The Supreme Court said Friday it will consider whether state and local officials can punish homeless individuals for camping and sleeping in public spaces when shelter beds are unavailable.
The justices will review a lower court decision that declared it unconstitutional to enforce anti-camping laws against homeless individuals when they have nowhere else to sleep.
The U.S. Court of Appeals for the 9th Circuit, which covers Western states, including California, Oregon and Washington, first held in 2018 that the Eighth Amendment’s protection against cruel and unusual punishment prohibits cities from criminalizing public camping when shelter is unavailable.
The city of Grants Pass, Ore., asked the justices to overturn a similar recent decision involving civil fines and warned that the ruling would paralyze cities across the West from addressing safety and public health risks created by tents and makeshift structures. The 9th Circuit’s decision, the officials said, is standing in the way of a comprehensive response to the growth of public encampments.
“The consequences of inaction are dire for those living both in and near encampments: crime, fires, the reemergence of medieval diseases, environmental harm and record levels of drug overdoses and deaths on public streets,” lawyers for the city told the high court.
The city’s position has some surprising support from California Gov. Gavin Newsom (D) and Democratic leaders of cities, including San Francisco and Portland, Ore., that are on the front lines of the homelessness crisis driven in part by the high cost of housing.
In response, lawyers for the homeless individuals said Grants Pass is essentially punishing homeless residents for existing within city limits and urged the justices to uphold the 9th Circuit ruling. Nothing in the decision, they said, prevents cities from dismantling homeless encampments.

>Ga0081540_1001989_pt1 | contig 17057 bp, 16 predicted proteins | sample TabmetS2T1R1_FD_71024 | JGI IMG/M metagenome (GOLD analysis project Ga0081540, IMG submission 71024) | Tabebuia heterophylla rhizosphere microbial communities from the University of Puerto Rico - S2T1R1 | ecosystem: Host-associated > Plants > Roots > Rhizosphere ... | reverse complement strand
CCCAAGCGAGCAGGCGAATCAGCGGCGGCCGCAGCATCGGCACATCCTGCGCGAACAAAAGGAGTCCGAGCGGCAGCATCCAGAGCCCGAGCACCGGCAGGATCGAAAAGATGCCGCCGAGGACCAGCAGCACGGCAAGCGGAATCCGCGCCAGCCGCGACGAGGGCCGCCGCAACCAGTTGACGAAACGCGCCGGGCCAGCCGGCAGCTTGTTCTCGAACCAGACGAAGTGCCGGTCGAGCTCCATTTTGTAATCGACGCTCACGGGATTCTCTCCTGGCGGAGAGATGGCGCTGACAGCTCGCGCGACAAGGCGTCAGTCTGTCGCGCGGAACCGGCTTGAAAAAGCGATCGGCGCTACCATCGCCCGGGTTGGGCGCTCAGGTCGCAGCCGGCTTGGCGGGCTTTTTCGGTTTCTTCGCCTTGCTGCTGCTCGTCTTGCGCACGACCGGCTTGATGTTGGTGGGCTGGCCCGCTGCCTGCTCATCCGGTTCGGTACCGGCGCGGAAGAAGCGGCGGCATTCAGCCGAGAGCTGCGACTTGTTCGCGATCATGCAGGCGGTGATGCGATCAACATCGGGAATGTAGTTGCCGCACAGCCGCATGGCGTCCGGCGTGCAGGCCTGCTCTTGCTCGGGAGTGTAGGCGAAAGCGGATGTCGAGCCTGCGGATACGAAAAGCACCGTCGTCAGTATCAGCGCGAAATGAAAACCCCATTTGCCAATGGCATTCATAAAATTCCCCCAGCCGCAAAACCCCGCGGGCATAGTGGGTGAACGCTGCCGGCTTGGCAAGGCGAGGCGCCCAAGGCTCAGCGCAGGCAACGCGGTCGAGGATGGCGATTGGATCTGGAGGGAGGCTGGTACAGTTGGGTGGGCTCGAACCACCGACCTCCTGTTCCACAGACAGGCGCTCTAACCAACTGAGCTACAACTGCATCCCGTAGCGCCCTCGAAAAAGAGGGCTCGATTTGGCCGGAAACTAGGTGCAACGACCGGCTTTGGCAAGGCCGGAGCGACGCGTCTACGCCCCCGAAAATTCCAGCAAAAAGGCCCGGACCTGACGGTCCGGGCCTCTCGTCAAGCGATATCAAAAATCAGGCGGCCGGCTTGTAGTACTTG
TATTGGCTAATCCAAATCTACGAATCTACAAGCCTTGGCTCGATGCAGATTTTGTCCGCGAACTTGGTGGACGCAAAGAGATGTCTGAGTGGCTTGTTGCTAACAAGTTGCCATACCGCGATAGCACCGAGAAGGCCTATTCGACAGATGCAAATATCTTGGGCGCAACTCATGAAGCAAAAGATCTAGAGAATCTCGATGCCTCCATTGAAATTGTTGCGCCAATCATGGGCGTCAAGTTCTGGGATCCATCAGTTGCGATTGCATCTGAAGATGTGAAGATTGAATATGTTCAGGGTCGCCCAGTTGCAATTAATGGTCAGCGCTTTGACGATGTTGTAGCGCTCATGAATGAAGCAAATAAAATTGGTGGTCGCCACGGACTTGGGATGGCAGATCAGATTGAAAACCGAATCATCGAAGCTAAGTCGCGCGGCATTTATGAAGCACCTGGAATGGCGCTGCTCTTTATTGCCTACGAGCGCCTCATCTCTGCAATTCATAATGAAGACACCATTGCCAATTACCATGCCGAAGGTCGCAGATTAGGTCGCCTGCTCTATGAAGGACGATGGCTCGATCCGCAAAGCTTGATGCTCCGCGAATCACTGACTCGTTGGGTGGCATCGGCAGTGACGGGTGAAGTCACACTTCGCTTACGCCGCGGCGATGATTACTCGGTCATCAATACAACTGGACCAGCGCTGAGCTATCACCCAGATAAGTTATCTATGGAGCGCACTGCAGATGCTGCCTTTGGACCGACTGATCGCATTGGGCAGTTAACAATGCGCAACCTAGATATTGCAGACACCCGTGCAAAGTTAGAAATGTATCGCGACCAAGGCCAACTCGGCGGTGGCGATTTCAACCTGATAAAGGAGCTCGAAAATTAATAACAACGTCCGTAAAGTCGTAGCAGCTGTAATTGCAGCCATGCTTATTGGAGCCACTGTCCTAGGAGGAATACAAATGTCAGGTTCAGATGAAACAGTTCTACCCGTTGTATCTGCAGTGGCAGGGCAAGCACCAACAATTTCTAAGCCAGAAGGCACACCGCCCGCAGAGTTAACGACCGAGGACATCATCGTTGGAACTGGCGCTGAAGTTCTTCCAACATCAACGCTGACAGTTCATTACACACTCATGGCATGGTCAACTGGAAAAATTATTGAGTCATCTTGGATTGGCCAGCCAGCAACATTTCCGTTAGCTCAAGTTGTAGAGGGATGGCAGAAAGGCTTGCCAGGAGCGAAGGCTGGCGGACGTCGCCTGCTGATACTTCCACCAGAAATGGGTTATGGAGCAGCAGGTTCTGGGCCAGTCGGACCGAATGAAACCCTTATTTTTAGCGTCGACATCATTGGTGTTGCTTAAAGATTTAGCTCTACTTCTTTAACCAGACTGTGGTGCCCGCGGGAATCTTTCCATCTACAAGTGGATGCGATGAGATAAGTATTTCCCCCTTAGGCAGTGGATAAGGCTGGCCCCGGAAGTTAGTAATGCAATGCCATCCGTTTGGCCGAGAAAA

Ed Johnson, director of litigation at the Oregon Law Center, said the Constitution does not allow cities to punish people for having an involuntary status, including being involuntarily homeless.
“This case is not about a city’s ability to regulate or prohibit encampments,” he said in a statement after the court announced it would hear the case, likely in April.
“Nevertheless, some politicians and others are cynically and falsely blaming the judiciary for the homelessness crisis to distract the public and deflect blame for years of failed policies.”
In 2013, Grants Pass began enforcing ordinances that make it unlawful to sleep on public sidewalks and streets, and prohibit camping in public places, including in parks. The city enforces its rules through civil citations. If a person has been cited twice, officers can bar that person from a city park for 30 days.
There are no homeless shelters in the city and two privately owned housing programs only serve a small fraction of the homeless population, according to court filings.
The ordinances were initially challenged by three homeless individuals on behalf of an estimated homeless population of 600 people. In 2022, a three-judge panel of the 9th Circuit restricted enforcement of the civil citations for public camping. In July, the 9th Circuit refused to rehear the case with a full complement of judges by a vote of 14-13.
Lawyers defending Grants Pass told the justices that the Eighth Amendment does not apply to the anti-camping ordinance.
“There is nothing cruel or unusual about a civil fine for violating commonplace restrictions on public camping,” they wrote.
Kelsi Corkran of the Institute for Constitutional Advocacy and Protection at Georgetown University Law Center told the justices in a court filing on behalf of the homeless individuals that officials are still permitted to clear encampments on public property but have chosen not to for political reasons.
“Political leaders have chosen to tolerate encampments as an alternative to meaningfully addressing the western region’s severe housing shortage. As the homelessness crisis has escalated,” Corkran wrote, elected officials have “faced intense public backlash for their failed policies, and it is easier to blame the courts than to take responsibility for finding a solution.”
The case is City of Grants Pass, Oregon v. Gloria Johnson, et al.